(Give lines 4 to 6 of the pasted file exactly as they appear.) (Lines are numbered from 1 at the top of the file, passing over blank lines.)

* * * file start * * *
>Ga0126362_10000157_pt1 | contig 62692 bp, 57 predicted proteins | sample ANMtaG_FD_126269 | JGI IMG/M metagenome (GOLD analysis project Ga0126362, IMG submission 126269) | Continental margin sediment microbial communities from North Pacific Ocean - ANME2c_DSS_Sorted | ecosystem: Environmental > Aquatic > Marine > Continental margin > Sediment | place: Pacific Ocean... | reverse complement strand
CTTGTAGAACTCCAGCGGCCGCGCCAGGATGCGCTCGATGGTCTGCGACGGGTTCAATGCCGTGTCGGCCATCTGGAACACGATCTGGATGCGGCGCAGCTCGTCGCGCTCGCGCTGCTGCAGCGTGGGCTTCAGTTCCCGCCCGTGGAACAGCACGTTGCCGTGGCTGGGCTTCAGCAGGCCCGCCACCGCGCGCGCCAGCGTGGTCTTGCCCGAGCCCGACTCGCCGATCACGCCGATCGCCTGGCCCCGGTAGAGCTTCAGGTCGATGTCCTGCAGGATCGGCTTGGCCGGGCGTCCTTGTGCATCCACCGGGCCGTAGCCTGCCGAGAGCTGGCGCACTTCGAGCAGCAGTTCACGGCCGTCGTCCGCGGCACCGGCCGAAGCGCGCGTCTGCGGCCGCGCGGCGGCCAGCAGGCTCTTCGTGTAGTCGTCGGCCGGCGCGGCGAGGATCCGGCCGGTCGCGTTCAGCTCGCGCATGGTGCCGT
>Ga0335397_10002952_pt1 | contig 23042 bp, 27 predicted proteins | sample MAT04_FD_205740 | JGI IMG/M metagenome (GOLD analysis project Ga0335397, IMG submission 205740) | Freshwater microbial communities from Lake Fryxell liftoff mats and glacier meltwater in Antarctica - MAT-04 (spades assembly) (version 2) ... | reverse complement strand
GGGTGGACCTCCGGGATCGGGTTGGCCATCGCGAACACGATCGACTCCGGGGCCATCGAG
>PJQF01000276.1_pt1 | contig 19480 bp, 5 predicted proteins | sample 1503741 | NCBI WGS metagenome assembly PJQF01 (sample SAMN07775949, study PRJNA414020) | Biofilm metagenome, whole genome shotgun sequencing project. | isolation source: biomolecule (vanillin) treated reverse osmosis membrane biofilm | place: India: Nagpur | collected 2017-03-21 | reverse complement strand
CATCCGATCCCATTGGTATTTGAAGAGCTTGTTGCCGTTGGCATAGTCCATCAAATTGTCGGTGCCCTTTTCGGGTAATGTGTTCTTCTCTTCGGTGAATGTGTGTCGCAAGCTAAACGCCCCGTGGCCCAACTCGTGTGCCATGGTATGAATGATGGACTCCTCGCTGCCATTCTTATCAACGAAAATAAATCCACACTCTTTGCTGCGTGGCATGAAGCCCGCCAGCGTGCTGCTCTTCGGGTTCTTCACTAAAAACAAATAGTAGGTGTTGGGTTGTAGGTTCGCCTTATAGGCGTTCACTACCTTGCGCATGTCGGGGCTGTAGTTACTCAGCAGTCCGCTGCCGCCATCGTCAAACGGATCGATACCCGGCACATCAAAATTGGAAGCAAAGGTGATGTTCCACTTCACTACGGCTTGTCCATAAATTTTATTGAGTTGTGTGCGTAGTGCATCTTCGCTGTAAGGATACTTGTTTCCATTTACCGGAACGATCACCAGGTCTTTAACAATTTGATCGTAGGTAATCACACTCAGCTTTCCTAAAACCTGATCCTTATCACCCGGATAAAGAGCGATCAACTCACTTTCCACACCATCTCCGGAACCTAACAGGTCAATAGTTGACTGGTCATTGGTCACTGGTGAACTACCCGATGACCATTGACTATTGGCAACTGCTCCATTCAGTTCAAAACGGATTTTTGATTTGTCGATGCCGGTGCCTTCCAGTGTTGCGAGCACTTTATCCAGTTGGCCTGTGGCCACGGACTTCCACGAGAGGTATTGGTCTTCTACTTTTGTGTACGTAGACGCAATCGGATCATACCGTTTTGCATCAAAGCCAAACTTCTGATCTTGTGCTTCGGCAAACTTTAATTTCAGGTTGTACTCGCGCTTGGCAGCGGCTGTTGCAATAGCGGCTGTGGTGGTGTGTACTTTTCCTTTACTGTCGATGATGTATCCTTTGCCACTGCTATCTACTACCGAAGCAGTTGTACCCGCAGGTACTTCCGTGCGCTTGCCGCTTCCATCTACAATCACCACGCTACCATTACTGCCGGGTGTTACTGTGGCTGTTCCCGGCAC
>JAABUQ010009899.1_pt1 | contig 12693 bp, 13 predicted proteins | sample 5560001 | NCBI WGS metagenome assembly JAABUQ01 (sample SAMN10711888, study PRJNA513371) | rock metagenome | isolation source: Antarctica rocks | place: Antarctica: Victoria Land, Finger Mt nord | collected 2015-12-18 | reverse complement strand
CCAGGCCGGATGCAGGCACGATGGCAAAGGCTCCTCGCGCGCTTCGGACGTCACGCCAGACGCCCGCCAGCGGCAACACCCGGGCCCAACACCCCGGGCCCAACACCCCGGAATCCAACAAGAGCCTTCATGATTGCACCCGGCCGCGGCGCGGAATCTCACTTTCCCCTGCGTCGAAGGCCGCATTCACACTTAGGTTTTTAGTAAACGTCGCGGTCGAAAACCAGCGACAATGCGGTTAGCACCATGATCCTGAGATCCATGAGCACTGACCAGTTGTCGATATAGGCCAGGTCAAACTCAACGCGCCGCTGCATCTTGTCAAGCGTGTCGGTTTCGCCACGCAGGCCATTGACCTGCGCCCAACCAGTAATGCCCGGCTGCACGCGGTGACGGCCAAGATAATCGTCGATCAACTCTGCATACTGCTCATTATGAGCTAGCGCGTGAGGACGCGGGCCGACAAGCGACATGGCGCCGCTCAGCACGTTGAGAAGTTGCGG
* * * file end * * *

GGGTGGACCTCCGGGATCGGGTTGGCCATCGCGAACACGATCGACTCCGGGGCCATCGAG
>PJQF01000276.1_pt1 | contig 19480 bp, 5 predicted proteins | sample 1503741 | NCBI WGS metagenome assembly PJQF01 (sample SAMN07775949, study PRJNA414020) | Biofilm metagenome, whole genome shotgun sequencing project. | isolation source: biomolecule (vanillin) treated reverse osmosis membrane biofilm | place: India: Nagpur | collected 2017-03-21 | reverse complement strand
CATCCGATCCCATTGGTATTTGAAGAGCTTGTTGCCGTTGGCATAGTCCATCAAATTGTCGGTGCCCTTTTCGGGTAATGTGTTCTTCTCTTCGGTGAATGTGTGTCGCAAGCTAAACGCCCCGTGGCCCAACTCGTGTGCCATGGTATGAATGATGGACTCCTCGCTGCCATTCTTATCAACGAAAATAAATCCACACTCTTTGCTGCGTGGCATGAAGCCCGCCAGCGTGCTGCTCTTCGGGTTCTTCACTAAAAACAAATAGTAGGTGTTGGGTTGTAGGTTCGCCTTATAGGCGTTCACTACCTTGCGCATGTCGGGGCTGTAGTTACTCAGCAGTCCGCTGCCGCCATCGTCAAACGGATCGATACCCGGCACATCAAAATTGGAAGCAAAGGTGATGTTCCACTTCACTACGGCTTGTCCATAAATTTTATTGAGTTGTGTGCGTAGTGCATCTTCGCTGTAAGGATACTTGTTTCCATTTACCGGAACGATCACCAGGTCTTTAACAATTTGATCGTAGGTAATCACACTCAGCTTTCCTAAAACCTGATCCTTATCACCCGGATAAAGAGCGATCAACTCACTTTCCACACCATCTCCGGAACCTAACAGGTCAATAGTTGACTGGTCATTGGTCACTGGTGAACTACCCGATGACCATTGACTATTGGCAACTGCTCCATTCAGTTCAAAACGGATTTTTGATTTGTCGATGCCGGTGCCTTCCAGTGTTGCGAGCACTTTATCCAGTTGGCCTGTGGCCACGGACTTCCACGAGAGGTATTGGTCTTCTACTTTTGTGTACGTAGACGCAATCGGATCATACCGTTTTGCATCAAAGCCAAACTTCTGATCTTGTGCTTCGGCAAACTTTAATTTCAGGTTGTACTCGCGCTTGGCAGCGGCTGTTGCAATAGCGGCTGTGGTGGTGTGTACTTTTCCTTTACTGTCGATGATGTATCCTTTGCCACTGCTATCTACTACCGAAGCAGTTGTACCCGCAGGTACTTCCGTGCGCTTGCCGCTTCCATCTACAATCACCACGCTACCATTACTGCCGGGTGTTACTGTGGCTGTTCCCGGCAC